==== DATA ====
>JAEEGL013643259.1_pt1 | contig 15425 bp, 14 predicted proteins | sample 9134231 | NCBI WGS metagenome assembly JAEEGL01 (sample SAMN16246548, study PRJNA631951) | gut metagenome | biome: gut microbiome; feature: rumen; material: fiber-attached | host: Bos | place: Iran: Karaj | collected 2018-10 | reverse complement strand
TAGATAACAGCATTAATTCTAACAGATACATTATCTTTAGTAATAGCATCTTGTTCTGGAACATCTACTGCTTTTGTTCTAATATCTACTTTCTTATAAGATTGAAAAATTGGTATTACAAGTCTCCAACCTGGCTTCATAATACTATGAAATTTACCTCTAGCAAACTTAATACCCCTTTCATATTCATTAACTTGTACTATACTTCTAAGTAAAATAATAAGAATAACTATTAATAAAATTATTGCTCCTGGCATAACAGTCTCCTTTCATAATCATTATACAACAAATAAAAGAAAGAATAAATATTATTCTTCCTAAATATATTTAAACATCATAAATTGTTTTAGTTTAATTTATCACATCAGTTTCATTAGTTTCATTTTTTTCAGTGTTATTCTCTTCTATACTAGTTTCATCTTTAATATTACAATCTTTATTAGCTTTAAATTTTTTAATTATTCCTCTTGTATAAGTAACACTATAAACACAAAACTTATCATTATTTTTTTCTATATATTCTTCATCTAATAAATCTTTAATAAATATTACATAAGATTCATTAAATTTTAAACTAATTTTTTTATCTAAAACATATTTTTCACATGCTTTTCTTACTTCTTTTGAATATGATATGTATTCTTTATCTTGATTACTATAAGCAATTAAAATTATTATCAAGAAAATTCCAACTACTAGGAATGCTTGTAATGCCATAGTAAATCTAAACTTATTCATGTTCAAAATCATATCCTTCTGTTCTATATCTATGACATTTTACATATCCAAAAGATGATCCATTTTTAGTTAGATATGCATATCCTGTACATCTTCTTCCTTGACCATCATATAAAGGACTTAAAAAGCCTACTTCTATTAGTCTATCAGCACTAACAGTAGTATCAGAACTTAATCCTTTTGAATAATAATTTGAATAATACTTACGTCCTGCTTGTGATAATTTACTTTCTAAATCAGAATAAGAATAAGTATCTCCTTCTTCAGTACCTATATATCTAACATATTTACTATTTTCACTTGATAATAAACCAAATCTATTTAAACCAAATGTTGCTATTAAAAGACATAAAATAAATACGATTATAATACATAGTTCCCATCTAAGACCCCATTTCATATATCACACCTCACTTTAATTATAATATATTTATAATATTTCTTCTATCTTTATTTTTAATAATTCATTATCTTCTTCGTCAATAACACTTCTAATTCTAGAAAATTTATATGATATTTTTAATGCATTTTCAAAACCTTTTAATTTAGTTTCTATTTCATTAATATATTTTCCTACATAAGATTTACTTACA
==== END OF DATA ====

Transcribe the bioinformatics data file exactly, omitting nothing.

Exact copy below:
>JAEEGL013643259.1_pt1 | contig 15425 bp, 14 predicted proteins | sample 9134231 | NCBI WGS metagenome assembly JAEEGL01 (sample SAMN16246548, study PRJNA631951) | gut metagenome | biome: gut microbiome; feature: rumen; material: fiber-attached | host: Bos | place: Iran: Karaj | collected 2018-10 | reverse complement strand
TAGATAACAGCATTAATTCTAACAGATACATTATCTTTAGTAATAGCATCTTGTTCTGGAACATCTACTGCTTTTGTTCTAATATCTACTTTCTTATAAGATTGAAAAATTGGTATTACAAGTCTCCAACCTGGCTTCATAATACTATGAAATTTACCTCTAGCAAACTTAATACCCCTTTCATATTCATTAACTTGTACTATACTTCTAAGTAAAATAATAAGAATAACTATTAATAAAATTATTGCTCCTGGCATAACAGTCTCCTTTCATAATCATTATACAACAAATAAAAGAAAGAATAAATATTATTCTTCCTAAATATATTTAAACATCATAAATTGTTTTAGTTTAATTTATCACATCAGTTTCATTAGTTTCATTTTTTTCAGTGTTATTCTCTTCTATACTAGTTTCATCTTTAATATTACAATCTTTATTAGCTTTAAATTTTTTAATTATTCCTCTTGTATAAGTAACACTATAAACACAAAACTTATCATTATTTTTTTCTATATATTCTTCATCTAATAAATCTTTAATAAATATTACATAAGATTCATTAAATTTTAAACTAATTTTTTTATCTAAAACATATTTTTCACATGCTTTTCTTACTTCTTTTGAATATGATATGTATTCTTTATCTTGATTACTATAAGCAATTAAAATTATTATCAAGAAAATTCCAACTACTAGGAATGCTTGTAATGCCATAGTAAATCTAAACTTATTCATGTTCAAAATCATATCCTTCTGTTCTATATCTATGACATTTTACATATCCAAAAGATGATCCATTTTTAGTTAGATATGCATATCCTGTACATCTTCTTCCTTGACCATCATATAAAGGACTTAAAAAGCCTACTTCTATTAGTCTATCAGCACTAACAGTAGTATCAGAACTTAATCCTTTTGAATAATAATTTGAATAATACTTACGTCCTGCTTGTGATAATTTACTTTCTAAATCAGAATAAGAATAAGTATCTCCTTCTTCAGTACCTATATATCTAACATATTTACTATTTTCACTTGATAATAAACCAAATCTATTTAAACCAAATGTTGCTATTAAAAGACATAAAATAAATACGATTATAATACATAGTTCCCATCTAAGACCCCATTTCATATATCACACCTCACTTTAATTATAATATATTTATAATATTTCTTCTATCTTTATTTTTAATAATTCATTATCTTCTTCGTCAATAACACTTCTAATTCTAGAAAATTTATATGATATTTTTAATGCATTTTCAAAACCTTTTAATTTAGTTTCTATTTCATTAATATATTTTCCTACATAAGATTTACTTACA